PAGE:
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by KEITH GARLINGTON Special to the Democrat-Gazette | April 14, 2023 at 1:31 a.m.
Famously anxious New York Knicks coach Joe Lapchick (Jeremy Piven) instructs the NBA’s second Black player, Arkansas native Nate “Sweetwater” Clifton (Everett Osborne), as his teammates look on in the sports film “Sweetwater.”

The latest in the seemingly endless line of sports biographies happens to be one of my favorites of the recent batch. "Sweetwater" from writer-director Martin Guigui tells the powerful true story of Nathaniel "Sweetwater" Clifton, a naturally gifted and talented basketball player who was among the first Black men to play in the National Basketball Association.

Born Oct. 13, 1922, in England, Ark., Nate Clifton earned his nickname "Sweetwater" from his unquenchable love for sugar water and his kindhearted and easygoing demeanor. He and his family would eventually move to Chicago where he excelled in high school basketball and football.

Clifton would go on to attend college at Xavier University of Louisiana before serving three years in the Army during World War II. After playing for the Harlem Globetrotters, he would sign a contract with the New York Knicks. He played his first game in the NBA on Nov. 4, 1950, helping to break the color barrier and open the door for countless other players.

In many ways, "Sweetwater" fits right into that familiar sports drama mold. It has a moving true story as its inspiration. There's plenty of drama added in for effect. It has that uplifting crowd-pleasing ending that we've come to expect from these kinds of movies. Yet there's something truly endearing about Guigui's storytelling (minus a small hiccup or two). It's a story he has been wanting to bring to the big screen since 2006, and you can sense his enthusiasm throughout.

The story is loosely framed within a conversation between a sportswriter and a cab driver. In 1990 Chicago the writer hops into a taxi. On the radio the Chicago Bulls have just beaten the Detroit Pistons. It leads to the writer and cabbie striking up a conversation about Michael Jordan and the players who paved the way for him. Most notably, Sweetwater Clifton.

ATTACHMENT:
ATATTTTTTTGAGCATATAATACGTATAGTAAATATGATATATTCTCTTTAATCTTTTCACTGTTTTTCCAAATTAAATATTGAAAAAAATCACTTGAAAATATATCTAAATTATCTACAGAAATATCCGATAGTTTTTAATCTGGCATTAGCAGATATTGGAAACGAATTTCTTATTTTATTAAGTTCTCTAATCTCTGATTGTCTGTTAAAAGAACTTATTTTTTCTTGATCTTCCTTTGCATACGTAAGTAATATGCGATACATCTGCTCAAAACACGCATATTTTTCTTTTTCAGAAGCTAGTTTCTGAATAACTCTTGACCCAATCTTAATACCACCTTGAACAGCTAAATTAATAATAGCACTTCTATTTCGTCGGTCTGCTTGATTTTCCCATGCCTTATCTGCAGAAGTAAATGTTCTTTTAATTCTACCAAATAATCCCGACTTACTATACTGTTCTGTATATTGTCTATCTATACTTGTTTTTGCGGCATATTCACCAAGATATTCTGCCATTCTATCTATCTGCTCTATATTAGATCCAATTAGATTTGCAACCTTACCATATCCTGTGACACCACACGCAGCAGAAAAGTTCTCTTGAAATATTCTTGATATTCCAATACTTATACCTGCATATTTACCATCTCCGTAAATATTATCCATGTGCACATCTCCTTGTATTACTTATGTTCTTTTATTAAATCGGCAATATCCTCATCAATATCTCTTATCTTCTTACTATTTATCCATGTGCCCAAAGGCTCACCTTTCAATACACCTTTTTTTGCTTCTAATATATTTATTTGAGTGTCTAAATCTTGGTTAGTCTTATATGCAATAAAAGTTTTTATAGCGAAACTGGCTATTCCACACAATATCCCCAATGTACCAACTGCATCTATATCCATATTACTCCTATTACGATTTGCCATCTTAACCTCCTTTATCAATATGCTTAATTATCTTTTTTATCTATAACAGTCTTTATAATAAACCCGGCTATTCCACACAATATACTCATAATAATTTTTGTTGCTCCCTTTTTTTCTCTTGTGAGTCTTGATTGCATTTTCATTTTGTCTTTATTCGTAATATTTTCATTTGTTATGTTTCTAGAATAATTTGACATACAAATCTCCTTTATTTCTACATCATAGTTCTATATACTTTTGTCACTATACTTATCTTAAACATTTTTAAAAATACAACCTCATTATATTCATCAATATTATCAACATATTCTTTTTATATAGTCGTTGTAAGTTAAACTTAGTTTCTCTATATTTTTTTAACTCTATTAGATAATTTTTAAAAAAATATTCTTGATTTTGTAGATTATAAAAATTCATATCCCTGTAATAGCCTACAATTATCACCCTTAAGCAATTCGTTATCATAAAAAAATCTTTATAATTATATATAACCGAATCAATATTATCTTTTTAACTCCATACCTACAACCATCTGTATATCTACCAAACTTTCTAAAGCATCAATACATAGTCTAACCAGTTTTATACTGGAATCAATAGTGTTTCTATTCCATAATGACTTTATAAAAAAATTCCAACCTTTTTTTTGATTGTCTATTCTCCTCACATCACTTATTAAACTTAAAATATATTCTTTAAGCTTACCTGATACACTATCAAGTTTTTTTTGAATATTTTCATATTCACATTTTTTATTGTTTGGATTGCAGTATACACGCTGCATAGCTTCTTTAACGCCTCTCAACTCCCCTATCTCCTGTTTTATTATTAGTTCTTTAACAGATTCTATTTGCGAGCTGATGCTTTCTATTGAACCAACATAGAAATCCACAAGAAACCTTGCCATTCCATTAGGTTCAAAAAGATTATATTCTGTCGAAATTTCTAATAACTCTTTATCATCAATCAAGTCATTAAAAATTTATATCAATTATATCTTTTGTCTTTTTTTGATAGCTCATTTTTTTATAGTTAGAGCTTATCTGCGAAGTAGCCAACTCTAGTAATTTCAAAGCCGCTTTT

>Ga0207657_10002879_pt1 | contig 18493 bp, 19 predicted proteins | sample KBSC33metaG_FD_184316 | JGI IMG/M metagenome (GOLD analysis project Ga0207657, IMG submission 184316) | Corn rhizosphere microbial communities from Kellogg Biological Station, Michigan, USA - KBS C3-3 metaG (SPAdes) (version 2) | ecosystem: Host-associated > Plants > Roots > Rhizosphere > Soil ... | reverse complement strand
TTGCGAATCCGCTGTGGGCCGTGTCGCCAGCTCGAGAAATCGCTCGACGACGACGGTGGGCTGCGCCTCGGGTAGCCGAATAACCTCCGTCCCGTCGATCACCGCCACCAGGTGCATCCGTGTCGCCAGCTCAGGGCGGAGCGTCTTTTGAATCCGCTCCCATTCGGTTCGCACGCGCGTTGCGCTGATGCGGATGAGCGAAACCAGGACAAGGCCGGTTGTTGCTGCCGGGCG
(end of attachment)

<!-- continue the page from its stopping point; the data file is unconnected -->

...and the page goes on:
From there the story takes us back to 1949 New York. The Harlem Globetrotters and their star Sweetwater (well played by Everett Osborne) are taking on the NBA Champ Minneapolis Lakers in front of a packed house at Madison Square Garden. In attendance is Ned Irish (Carl Elwes), the owner and president of the NBA's New York Knicks, and Joe Lapchick (Jeremy Piven), a former player and the Knicks' head coach.

The Globetrotters were a traveling basketball team founded and owned by businessman Abe Saperstein (Kevin Pollak). Despite being considered by many to be the best team in the world, the Globetrotters were denied entry into the all-white NBA simply because their players were Black and they played a "razzle-dazzle" style of basketball. So Abe took them on the road where they played in everything from big city arenas to small barns in the boondocks.

While basketball plays a big part of the story, Guigui often looks beyond the sport, putting a lot of effort into portraying the various shades of racism these young men faced. While people loved to watch the Globetrotters play for their entertainment, the team still couldn't get a hotel room or buy gas at a country gas station. They were turned away from certain clubs and were denied tables at restaurants. Even their payouts for performing were far less than the predominantly white teams they were playing against.

After watching Sweetwater play, Ned and Joe immediately realize he's something special. Joe wants him to play for the Knicks, but Ned is a bit hesitant, unsure of the kind of heat he'll receive from the league's other team owners. He does seem to have one ally -- Maurice Podoloff (Richard Dreyfuss), the president of the National Basketball Association. A chunk of the film sheds light on the behind the scenes efforts to get Sweetwater into a Knicks uniform, from the internal debates between Ned and Joe to the boardroom squabbles with other ownership. It's not the most dramatic part of the story, but I was glued to it.

While the movie does a good job capturing the essence of Nate Clifton's journey, it dramatically changes many of the true-life details. This comes out most in the last 15 minutes when Sweetwater steps onto an NBA court for the first time. Guigui puts a lot of his own spin on the story, changing the team the Knicks played against and even the outcome of the game itself. There's also some cheesy announcing thrown in and the final-act sentiment is knee-deep. Still, it's the ending we're rooting for, especially after being given such a clear-eyed depiction of the racism, belittlement, and threats of violence Sweetwater faced. And all because he wanted to play the game of basketball.

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